Jazz Concert

Students in various commercial music combos perform Tuesday night as part of the Rudi E. Scheidt School of Music’s “Jazz Week.” Student musicians, faculty musicians and special guest players will perform various campus concerts every night until the Southern Comfort Jazz Orchestra closes out the week with guest Bill Mobley on Saturday night.

Everyone knows Memphis is the home of the blues, but jazz has an important place in the city’s history as well. This year’s “Jazz Week,” hosted by the Rudi E. Scheidt School of Music, takes place on the U of M campus until March 4 and features performances by student musicians, faculty musicians and special guest players.

The weeklong event is an old tradition, according to Jack Cooper who is an associate professor and jazz and studio music area coordinator at the U of M. He also will be playing in the Faculty Jazz Ensemble Thursday night.

“Jazz Week has been going on since the late 60s,” Jack Cooper said. “It’s a tradition at the University of Memphis.”

In fact, some of the music to be performed during Jazz Week is written by former U of M students who have played Jazz Week in the past. A few of these former U of M student jazz musicians include Donald Brown, James Williams and Mulgrew Miller.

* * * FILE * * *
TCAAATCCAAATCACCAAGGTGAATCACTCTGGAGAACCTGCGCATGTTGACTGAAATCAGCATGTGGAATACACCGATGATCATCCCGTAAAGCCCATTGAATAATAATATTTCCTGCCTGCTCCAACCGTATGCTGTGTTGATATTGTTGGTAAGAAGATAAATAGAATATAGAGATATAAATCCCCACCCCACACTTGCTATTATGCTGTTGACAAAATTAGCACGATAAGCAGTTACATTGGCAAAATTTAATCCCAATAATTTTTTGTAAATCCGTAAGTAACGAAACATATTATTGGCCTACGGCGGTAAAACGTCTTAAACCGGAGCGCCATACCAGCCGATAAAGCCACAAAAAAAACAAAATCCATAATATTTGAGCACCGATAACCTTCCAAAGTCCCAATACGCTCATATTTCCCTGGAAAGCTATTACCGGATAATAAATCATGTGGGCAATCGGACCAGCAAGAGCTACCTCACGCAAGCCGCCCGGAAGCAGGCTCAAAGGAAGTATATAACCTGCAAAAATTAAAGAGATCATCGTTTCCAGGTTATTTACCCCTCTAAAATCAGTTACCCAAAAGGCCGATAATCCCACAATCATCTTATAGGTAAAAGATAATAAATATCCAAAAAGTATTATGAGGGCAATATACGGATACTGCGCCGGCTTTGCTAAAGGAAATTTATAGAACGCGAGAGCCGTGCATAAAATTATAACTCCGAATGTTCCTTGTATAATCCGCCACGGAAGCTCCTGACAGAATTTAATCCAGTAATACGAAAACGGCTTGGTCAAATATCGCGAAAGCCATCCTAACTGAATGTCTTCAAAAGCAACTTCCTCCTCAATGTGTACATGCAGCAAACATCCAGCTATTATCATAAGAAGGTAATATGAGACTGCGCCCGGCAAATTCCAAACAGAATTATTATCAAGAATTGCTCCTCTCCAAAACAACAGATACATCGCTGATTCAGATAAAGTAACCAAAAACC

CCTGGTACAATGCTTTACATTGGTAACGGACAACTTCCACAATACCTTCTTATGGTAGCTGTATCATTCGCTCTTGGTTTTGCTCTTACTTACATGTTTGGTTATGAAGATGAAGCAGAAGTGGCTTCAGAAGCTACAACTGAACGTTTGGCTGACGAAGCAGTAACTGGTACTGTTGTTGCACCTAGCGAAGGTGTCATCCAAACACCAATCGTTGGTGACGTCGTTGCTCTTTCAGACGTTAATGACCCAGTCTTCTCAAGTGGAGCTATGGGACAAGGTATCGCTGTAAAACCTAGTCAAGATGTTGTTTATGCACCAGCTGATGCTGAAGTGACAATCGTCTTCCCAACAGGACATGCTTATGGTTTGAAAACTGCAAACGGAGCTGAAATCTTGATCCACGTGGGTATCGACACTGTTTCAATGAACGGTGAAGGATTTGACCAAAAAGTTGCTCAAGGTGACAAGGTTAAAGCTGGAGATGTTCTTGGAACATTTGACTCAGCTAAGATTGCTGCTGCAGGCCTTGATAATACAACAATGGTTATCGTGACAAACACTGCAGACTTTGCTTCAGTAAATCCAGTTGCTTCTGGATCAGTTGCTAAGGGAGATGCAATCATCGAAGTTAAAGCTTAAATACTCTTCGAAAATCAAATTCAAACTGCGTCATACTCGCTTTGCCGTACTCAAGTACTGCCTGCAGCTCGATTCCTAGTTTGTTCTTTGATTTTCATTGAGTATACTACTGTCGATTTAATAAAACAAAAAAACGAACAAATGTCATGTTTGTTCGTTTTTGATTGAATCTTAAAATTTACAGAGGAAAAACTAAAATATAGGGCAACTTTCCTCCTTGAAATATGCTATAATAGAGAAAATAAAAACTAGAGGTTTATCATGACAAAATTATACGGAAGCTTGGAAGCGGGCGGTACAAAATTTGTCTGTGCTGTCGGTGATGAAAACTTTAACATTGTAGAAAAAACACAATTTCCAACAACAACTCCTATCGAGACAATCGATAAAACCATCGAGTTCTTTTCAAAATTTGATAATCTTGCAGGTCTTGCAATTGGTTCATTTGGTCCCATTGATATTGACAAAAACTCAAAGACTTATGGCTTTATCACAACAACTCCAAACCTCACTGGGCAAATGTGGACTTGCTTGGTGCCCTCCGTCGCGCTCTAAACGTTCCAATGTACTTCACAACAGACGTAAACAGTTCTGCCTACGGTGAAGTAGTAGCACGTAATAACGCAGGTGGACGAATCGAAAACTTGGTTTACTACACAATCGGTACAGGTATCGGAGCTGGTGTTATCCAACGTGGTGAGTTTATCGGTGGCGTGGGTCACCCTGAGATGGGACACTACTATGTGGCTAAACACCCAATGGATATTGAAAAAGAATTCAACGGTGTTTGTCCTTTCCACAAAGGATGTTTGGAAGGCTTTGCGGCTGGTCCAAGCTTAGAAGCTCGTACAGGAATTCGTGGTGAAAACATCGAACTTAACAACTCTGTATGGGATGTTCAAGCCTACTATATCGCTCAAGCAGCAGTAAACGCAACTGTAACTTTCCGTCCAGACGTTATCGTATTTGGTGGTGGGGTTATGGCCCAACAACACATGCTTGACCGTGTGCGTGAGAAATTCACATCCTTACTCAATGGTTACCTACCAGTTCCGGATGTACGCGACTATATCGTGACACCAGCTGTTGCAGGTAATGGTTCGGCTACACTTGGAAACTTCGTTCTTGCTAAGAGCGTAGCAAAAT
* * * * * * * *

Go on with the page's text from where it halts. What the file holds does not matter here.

“We have guys who have made it big,” Cooper said. “There’s a long tradition of jazz musicians in Memphis.”

Jazz Week 2017’s special guest players include trombonist Chris Buckholz and trumpeter/composer Bill Mobley. Buckholz has performed with the likes of Tony Bennett and Smokey Robinson, and he is also the first trombonist to have released both a classical and jazz solo CD.

Mobley, originally from Memphis, has credits on records by Pete McGuinness Jazz Orchestra, James Williams and even Public Enemy. He has recorded many big band CDs in New York for Spacetime Records and was director of the Smoke Big Band on Monday nights at Smoke Jazz Club in Manhattan.

Memphis’ history of jazz music dates back to the late 1900s, according to Cooper. The “Brass Notes” of famous jazz players such as W.C. Handy, Jimmie Lunceford as well as Phineas Newborn and his brother Calvin Newborn can be found on Beale Street.

Jazz Week is also an important part of the university’s history, according to Cooper.

“It’s a great way to showcase the jazz division in the school of music,” he said.

Four different jazz combos kicked off the week with a joint performance at the Harris Concert Hall Tuesday, but there are still plenty of performances left to see. On Wednesday, the U of M Jazz Singers will perform in the Harris Concert Hall at 7:30 p.m. Chris Buckholz and pianist Artina McCain will also be playing in the Psychology Auditorium at the same time.

Buckholz will also perform with the Faculty Jazz Ensemble Thursday night. The U of M Jazz Ensemble II performs Friday night, and the Southern Comfort Jazz Orchestra with Bill Mobley performs Saturday night. All will take place in the Harris Concert Hall at 7:30 p.m. on their respective dates.

The performances are all free, with the exception of Saturday’s Southern Comfort Jazz show. General admission will be $15 and $10 for senior citizens. However, the show will still be free for U of M students and faculty.

“I’m excited,” Taylor Griffis, 19-year-old jazz and studio performance freshman, said. “I’m looking forward to seeing all the bands play. I love jazz.”

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